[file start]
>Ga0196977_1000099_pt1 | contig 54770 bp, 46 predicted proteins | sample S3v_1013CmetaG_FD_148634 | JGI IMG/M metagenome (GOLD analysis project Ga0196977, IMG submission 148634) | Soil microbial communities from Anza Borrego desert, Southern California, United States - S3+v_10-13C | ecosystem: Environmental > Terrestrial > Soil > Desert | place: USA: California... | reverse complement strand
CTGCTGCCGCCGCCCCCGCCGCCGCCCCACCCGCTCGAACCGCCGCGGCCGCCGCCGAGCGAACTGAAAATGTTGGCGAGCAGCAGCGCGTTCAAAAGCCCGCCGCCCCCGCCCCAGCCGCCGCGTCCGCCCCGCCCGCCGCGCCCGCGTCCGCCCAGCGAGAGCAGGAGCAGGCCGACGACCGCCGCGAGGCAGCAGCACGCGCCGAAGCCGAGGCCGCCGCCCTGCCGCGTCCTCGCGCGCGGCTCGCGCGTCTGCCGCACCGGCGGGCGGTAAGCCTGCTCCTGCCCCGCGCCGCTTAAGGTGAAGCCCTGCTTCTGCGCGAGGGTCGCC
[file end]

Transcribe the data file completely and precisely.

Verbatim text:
>Ga0196977_1000099_pt1 | contig 54770 bp, 46 predicted proteins | sample S3v_1013CmetaG_FD_148634 | JGI IMG/M metagenome (GOLD analysis project Ga0196977, IMG submission 148634) | Soil microbial communities from Anza Borrego desert, Southern California, United States - S3+v_10-13C | ecosystem: Environmental > Terrestrial > Soil > Desert | place: USA: California... | reverse complement strand
CTGCTGCCGCCGCCCCCGCCGCCGCCCCACCCGCTCGAACCGCCGCGGCCGCCGCCGAGCGAACTGAAAATGTTGGCGAGCAGCAGCGCGTTCAAAAGCCCGCCGCCCCCGCCCCAGCCGCCGCGTCCGCCCCGCCCGCCGCGCCCGCGTCCGCCCAGCGAGAGCAGGAGCAGGCCGACGACCGCCGCGAGGCAGCAGCACGCGCCGAAGCCGAGGCCGCCGCCCTGCCGCGTCCTCGCGCGCGGCTCGCGCGTCTGCCGCACCGGCGGGCGGTAAGCCTGCTCCTGCCCCGCGCCGCTTAAGGTGAAGCCCTGCTTCTGCGCGAGGGTCGCC